Salem Radio Network News Friday, December 9, 2022


Swedish Moderates strike coalition deal, Sweden Democrats to back new government

By Anna Ringstrom and Simon Johnson

STOCKHOLM (Reuters) – The leader of Sweden’s Moderates party, Ulf Kristersson, said on Friday he had agreed a deal with the Christian Democrats and the Liberals to form a minority coalition government after the right-wing bloc won a majority in last month’s election.

Sweden’s largest right-wing party, the anti-immigration Sweden Democrats, will not be part of the government but has agreed to support its formation, marking the first time it will have direct influence on policy.

Kristersson told reporters the government’s mandate from voters meant that “change is not only necessary, change is also possible, and we four parties together can offer that change”.

The new government will cut taxes, start the process of building new nuclear power plants and put a cap on benefits, among other policies.

Kristersson is due to meet the speaker of parliament on Friday and is likely to face a confirmation vote on Monday which he is almost certain to pass.

The Sweden Democrats’ direct role in deciding government policy marks a huge shift in Swedish politics and would have been unthinkable less then a decade ago.

Then, no party would have anything to do with Akesson.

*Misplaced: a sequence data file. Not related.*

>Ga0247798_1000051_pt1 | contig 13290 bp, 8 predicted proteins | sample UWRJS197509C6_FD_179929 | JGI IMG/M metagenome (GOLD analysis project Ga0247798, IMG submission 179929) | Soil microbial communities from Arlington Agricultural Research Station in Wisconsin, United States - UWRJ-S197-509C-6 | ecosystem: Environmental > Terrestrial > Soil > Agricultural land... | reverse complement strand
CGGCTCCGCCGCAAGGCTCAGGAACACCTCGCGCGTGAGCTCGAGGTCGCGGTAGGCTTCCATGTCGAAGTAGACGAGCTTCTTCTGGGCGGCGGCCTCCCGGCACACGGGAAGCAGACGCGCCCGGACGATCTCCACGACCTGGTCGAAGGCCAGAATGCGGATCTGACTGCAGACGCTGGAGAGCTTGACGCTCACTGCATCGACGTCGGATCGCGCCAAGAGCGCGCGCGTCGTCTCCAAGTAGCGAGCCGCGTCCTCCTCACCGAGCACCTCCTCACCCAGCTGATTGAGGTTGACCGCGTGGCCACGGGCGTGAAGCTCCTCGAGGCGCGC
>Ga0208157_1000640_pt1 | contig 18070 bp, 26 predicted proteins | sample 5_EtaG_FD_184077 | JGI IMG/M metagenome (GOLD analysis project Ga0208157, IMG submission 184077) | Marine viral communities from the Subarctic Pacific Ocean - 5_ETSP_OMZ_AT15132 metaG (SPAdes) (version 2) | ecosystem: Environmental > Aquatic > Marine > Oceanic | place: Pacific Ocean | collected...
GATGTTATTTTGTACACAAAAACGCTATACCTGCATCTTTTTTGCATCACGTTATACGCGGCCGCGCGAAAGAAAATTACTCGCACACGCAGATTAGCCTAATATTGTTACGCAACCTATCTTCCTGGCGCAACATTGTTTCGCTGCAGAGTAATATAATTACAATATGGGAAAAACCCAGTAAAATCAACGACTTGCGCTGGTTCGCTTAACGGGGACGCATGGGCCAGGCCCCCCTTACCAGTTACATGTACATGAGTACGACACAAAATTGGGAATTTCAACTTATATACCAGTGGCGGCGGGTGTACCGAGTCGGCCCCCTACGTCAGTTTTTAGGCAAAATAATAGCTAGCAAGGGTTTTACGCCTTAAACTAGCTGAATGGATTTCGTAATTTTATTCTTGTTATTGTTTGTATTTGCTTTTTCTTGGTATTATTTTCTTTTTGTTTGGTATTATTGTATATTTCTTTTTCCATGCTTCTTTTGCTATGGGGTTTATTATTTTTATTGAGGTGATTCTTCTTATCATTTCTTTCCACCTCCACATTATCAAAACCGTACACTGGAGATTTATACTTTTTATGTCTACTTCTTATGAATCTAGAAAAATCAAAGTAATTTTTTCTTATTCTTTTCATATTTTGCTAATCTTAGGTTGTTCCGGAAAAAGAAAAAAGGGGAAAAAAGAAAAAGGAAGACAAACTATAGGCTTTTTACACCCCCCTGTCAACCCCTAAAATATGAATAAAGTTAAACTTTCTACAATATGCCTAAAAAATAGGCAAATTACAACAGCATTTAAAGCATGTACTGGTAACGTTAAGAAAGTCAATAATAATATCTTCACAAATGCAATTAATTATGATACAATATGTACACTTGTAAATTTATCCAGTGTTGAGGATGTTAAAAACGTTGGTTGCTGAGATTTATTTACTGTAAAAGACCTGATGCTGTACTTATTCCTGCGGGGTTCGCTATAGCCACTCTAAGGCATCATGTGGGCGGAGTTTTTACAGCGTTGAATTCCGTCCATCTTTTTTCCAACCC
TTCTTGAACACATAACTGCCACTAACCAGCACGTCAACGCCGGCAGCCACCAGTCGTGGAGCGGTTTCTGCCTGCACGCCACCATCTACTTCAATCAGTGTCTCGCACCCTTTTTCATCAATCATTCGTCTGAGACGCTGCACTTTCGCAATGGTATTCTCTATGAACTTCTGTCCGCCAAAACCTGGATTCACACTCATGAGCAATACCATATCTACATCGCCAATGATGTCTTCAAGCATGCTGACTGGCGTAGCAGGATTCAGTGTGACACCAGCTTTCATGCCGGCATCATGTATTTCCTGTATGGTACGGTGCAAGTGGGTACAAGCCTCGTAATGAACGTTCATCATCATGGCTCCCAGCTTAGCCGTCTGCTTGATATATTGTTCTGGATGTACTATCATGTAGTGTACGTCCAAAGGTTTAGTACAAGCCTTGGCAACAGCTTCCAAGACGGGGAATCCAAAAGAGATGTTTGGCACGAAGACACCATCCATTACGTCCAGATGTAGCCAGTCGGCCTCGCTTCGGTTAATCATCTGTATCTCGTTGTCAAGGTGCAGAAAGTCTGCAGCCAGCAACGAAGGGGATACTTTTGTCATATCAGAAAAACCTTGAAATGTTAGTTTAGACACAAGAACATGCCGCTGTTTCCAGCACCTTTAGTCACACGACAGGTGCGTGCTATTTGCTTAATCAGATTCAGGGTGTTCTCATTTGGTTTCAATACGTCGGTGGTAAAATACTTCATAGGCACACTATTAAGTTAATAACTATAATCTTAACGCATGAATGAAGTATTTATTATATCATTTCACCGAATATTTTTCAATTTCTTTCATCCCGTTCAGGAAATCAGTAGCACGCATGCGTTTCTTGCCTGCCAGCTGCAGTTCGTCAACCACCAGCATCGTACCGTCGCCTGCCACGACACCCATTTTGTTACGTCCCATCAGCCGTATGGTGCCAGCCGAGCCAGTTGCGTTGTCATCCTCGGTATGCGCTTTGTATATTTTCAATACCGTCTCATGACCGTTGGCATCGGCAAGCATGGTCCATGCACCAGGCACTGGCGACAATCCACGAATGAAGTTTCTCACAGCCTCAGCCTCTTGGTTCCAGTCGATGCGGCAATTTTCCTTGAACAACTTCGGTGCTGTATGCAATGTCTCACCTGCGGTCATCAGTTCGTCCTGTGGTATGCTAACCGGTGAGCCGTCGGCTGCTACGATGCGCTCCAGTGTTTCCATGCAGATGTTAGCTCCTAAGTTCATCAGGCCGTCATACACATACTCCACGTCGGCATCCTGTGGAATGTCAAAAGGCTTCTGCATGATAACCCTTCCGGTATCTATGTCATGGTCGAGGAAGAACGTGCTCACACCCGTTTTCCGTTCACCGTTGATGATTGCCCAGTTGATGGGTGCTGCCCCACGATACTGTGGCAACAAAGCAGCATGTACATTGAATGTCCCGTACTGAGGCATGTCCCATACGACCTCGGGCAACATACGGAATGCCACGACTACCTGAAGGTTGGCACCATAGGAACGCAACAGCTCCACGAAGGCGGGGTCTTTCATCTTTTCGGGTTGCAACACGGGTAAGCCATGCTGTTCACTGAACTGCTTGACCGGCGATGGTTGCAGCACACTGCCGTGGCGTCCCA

But his message that most of Sweden’s ills are a result of decades of overgenerous immigration policies and a failure to integrate “new Swedes” has struck a chord with voters, making it all but impossible for the right-wing bloc to govern without his party’s support.

“For us in the Sweden Democrats… a change of power also has to mean a paradigm shift regarding immigration and integration policy,” Akesson told the news conference.

The new government will make it hard for new immigrants to get benefits while the overseas aid target of 1% of gross national income will be replaced by a fixed sum.

Police will be able to take tougher measures against criminal gangs and sentences for gang crimes will be longer.

In the election on Sept. 11, the right-wing bloc secured a slim majority, winning 176 seats in the 349-member parliament.

(Reporting by Anna Ringstrom and Simon Johnson, editing by Terje Solsvik and Gareth Jones)


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